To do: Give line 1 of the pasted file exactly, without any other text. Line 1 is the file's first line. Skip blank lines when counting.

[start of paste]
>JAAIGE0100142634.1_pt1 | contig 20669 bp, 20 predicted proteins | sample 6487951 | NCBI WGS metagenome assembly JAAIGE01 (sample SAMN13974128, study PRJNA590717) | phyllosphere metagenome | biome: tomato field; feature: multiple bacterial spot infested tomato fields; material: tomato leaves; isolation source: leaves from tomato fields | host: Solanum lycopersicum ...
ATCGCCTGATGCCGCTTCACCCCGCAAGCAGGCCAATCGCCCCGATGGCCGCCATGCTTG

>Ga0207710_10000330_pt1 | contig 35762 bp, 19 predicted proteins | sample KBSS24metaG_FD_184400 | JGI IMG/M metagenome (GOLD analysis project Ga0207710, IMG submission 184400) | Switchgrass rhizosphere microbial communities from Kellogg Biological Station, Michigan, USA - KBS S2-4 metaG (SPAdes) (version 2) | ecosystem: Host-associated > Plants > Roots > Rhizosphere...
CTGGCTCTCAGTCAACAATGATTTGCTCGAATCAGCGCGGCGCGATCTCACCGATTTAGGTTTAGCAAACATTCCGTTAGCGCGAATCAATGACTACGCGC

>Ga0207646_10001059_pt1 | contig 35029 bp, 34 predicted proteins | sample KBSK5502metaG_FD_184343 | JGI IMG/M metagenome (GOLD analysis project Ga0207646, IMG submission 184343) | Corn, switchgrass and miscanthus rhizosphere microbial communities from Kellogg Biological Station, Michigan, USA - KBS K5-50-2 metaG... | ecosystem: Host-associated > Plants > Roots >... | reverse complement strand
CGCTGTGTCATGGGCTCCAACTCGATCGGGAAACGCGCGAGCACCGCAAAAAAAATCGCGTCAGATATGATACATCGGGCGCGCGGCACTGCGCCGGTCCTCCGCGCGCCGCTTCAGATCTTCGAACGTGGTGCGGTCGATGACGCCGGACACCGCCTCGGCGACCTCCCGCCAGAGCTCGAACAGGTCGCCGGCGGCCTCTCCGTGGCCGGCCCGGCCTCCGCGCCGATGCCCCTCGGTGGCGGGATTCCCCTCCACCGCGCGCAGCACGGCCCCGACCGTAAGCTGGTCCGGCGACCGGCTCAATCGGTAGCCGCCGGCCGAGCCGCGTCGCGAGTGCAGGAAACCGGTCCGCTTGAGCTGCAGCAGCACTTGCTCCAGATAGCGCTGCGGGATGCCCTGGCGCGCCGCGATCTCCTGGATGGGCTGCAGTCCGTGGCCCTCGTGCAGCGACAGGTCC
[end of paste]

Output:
>JAAIGE0100142634.1_pt1 | contig 20669 bp, 20 predicted proteins | sample 6487951 | NCBI WGS metagenome assembly JAAIGE01 (sample SAMN13974128, study PRJNA590717) | phyllosphere metagenome | biome: tomato field; feature: multiple bacterial spot infested tomato fields; material: tomato leaves; isolation source: leaves from tomato fields | host: Solanum lycopersicum ...